United States of student debt

Posted: 9 September 2012 in Uncategorized
Tags: , , , ,

In order to afford purchases of the higher education commodity, students and their families are going further and further into debt—and having more and more difficulty paying off their student loans.

According to the New York Times,

The amount of defaulted loans — $76 billion — is greater than the yearly tuition bill for all students at public two- and four-year colleges and universities

Students and their families are going into debt to pay for all kinds of schools—public and private, large and small—but they’re having the most trouble paying off loans they take out to attend private, profit-making schools.

And the federal government has gotten into the business of collecting on student debtors who are in default.

Just like mortgages and the housing industry, student debt has become an important condition for sales of the commodity higher education.

What’s next—student debtors’ prison?

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Comments
  1. Michelle Broe says:

    What’s next is economic slavery, starting with young adults & student loans, so frequently impossible for these students to repay. This debt will negatively affect their economic well being the rest of their lives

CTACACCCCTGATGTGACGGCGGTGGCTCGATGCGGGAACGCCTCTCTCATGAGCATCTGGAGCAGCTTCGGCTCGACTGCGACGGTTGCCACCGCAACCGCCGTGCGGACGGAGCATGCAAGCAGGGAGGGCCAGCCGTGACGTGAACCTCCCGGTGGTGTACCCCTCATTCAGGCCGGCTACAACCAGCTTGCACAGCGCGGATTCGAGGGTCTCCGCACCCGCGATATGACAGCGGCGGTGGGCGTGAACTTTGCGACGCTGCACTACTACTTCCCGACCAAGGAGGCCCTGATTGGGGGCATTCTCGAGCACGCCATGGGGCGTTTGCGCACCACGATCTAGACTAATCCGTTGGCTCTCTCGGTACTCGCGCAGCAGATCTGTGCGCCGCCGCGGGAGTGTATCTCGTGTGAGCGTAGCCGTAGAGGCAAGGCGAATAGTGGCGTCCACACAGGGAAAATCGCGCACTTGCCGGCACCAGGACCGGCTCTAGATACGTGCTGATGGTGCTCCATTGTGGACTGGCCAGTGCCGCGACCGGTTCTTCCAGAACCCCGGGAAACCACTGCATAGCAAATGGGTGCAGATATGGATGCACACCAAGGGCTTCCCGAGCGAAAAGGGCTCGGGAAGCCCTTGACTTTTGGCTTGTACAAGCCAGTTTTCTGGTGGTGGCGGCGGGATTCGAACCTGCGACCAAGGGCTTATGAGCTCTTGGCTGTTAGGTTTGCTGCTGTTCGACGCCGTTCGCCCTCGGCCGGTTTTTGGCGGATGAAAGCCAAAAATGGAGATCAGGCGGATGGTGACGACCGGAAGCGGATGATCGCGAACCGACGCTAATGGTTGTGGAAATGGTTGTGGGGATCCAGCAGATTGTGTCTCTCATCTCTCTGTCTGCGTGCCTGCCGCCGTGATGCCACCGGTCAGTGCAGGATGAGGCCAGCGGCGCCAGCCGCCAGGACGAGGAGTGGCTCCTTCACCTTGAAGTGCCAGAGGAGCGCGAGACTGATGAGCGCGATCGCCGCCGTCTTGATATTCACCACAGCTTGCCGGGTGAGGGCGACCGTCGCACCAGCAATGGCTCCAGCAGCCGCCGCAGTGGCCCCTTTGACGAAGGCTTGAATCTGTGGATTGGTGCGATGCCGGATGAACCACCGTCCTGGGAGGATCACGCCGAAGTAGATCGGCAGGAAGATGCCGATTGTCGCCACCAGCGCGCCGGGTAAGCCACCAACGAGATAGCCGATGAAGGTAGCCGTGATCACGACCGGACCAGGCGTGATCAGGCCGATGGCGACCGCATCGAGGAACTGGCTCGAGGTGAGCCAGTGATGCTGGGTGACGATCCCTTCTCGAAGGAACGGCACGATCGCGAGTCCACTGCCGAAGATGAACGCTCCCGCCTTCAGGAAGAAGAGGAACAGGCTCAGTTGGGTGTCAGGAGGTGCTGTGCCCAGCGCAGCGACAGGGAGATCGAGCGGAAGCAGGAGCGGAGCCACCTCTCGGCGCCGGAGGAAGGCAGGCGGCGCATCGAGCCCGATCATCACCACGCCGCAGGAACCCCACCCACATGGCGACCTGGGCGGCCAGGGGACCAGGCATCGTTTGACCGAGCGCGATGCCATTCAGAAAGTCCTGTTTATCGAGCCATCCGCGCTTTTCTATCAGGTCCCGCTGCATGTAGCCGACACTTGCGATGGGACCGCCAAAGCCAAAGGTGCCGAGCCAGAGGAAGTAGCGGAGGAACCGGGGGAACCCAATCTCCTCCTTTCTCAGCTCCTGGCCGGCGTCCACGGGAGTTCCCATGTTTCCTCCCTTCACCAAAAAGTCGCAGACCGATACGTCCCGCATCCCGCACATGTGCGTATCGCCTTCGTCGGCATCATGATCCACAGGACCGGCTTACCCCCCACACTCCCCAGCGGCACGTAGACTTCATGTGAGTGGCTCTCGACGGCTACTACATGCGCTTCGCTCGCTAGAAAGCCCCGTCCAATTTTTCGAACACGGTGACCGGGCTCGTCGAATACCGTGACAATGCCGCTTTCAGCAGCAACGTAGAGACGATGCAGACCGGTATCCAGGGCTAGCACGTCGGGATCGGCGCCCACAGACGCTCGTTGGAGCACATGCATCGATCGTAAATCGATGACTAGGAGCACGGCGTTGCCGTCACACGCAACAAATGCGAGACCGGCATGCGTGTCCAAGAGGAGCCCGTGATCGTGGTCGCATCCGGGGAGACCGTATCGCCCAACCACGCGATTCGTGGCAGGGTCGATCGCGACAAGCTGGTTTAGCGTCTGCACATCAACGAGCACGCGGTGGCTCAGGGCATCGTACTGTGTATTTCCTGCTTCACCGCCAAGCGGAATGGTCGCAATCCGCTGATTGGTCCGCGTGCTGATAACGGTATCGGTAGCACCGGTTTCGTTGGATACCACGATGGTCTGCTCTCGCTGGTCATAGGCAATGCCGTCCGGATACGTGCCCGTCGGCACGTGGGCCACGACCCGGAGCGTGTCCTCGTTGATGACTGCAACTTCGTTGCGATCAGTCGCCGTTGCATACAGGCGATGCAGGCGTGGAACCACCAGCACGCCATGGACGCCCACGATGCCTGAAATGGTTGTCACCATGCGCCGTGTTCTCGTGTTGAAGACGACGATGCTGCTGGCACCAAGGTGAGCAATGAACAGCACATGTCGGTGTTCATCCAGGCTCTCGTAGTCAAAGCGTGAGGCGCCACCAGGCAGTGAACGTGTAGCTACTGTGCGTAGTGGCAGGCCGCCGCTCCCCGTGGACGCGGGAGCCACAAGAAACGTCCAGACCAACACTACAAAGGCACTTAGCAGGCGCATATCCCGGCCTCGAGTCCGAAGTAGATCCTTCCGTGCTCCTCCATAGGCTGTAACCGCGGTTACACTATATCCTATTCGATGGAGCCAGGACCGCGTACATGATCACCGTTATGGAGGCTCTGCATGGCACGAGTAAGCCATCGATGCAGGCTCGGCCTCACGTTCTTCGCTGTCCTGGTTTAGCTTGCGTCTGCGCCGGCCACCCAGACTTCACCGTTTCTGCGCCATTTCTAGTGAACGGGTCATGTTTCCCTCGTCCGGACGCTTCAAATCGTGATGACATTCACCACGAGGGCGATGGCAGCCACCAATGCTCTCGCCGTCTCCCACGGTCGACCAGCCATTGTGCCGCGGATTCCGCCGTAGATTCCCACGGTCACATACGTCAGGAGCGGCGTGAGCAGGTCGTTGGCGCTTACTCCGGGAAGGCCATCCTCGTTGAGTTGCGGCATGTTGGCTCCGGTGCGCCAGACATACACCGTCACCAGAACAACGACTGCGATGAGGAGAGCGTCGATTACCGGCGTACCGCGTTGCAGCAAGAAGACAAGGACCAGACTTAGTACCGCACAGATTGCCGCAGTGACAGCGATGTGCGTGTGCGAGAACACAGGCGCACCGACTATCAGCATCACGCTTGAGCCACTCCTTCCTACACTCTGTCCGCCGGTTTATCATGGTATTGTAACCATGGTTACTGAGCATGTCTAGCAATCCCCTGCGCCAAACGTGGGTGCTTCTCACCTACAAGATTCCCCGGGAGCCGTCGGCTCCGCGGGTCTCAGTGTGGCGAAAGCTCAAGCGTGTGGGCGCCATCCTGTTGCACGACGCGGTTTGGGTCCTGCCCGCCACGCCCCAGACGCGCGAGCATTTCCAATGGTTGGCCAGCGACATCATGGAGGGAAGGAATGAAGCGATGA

2. Bill Lee says:

    Anyone who owes less than $100,000 on student debt . . . is an amateur.

  3. James Moop says:

    The worst thing about this story is all those duped people who racked up sizeable debt and only got a lousy University of Phoenix degree out of it, which is practically worthless.

  4. chris says:

    Maybe the real issue is less employment opportunities and inflated tuition costs. Obviously, an investment in education is worthwile if it actually ends up earning you more. I knew I would have to repay my loans when I took them out, but I also thought I’d end up with, I don’t know, benefits.

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